What is the correct tense to use when I'm referring to something which was in effect in the past, like a law or an act, but which now is not.
Which of the following is better?
- The Statute of Anne used to grant ...
- The Statute of Anne granted ...
English Language & Usage Stack Exchange is a question and answer site for linguists, etymologists, and serious English language enthusiasts. It only takes a minute to sign up.Sign up to join this community
You would almost always use "granted" and not "used to grant", except in very limited circumstances.
Context is important as always, but for a sentence like "The Statute of Anne granted the right to beat your child on Fridays," you would never use "used to grant". The Statute granted the right: it's a statement of fact of something (the grant) happening at a particular point in time.
You would use "used to" with a verb like "allow", if that permission no longer existed. The state of allowing started at a point in time, and continued for a period before coming to an end.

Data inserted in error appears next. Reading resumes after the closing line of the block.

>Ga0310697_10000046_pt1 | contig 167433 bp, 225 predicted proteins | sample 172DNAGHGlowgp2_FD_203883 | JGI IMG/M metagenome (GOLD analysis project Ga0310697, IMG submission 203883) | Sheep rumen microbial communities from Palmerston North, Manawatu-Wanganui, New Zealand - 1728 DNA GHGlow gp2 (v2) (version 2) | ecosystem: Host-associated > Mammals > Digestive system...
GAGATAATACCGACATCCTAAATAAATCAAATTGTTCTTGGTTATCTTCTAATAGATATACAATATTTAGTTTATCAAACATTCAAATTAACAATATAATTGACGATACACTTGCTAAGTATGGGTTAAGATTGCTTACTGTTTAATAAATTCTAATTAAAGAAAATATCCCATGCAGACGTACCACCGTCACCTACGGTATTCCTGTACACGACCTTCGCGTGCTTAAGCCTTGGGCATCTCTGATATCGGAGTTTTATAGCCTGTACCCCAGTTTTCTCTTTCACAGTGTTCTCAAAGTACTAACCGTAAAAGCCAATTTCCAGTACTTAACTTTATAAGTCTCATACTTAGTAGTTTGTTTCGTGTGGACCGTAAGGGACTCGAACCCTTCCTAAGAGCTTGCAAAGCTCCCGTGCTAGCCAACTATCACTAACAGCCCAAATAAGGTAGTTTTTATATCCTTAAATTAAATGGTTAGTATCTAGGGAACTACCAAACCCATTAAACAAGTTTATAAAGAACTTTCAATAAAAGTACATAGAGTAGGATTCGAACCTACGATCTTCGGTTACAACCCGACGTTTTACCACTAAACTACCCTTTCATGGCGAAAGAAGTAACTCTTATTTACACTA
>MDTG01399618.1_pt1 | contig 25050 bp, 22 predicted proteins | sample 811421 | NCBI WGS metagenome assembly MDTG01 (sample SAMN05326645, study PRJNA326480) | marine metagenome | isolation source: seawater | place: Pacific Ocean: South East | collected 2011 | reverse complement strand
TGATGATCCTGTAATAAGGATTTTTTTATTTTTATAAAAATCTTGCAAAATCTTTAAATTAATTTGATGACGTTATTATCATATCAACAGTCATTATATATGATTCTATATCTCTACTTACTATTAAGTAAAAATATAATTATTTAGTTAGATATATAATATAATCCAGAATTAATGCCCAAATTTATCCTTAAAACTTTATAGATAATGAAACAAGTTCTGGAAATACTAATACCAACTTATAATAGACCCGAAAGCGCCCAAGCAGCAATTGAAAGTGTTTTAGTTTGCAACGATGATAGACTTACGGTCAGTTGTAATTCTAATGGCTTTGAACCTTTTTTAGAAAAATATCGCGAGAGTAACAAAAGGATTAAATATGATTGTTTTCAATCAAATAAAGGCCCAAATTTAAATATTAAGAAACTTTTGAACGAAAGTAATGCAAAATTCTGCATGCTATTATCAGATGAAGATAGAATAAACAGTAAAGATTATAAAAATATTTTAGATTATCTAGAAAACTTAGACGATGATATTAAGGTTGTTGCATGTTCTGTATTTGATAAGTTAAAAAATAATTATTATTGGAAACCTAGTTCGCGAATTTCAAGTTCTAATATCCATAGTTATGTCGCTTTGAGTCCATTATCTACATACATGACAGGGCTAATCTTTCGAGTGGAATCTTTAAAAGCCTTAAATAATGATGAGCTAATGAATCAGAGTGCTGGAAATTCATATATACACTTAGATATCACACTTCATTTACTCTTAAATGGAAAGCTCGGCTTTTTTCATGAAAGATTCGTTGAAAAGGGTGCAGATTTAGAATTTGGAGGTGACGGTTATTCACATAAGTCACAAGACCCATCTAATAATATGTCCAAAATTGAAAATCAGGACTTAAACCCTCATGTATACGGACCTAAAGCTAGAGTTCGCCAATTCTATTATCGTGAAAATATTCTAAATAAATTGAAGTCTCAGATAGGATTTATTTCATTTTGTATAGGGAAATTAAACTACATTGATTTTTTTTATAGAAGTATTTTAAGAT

The Statute of Anne used to allow children to be beaten on Fridays
...but it doesn't now because it's been repealed.
"Used to grant" would be used where granting was a habitual action which was repeated but no longer occurs. "The Statute of Anne used to grant children an extra day off school at Christmas" — that is, several discrete grants were made.
I'm sure someone will chime in with the correct names for the tenses in these examples.
Both are good, but I think the first choice is better.
Because you see, when we say,
The Status of Anne used to grant ...
we show a little continuity of some act in past, or it being forcefull in past.
Now when we say,
The Status of Anne granted ...
It expresses the act or law as more of a past and less of its forcefulness or effectiveness in past.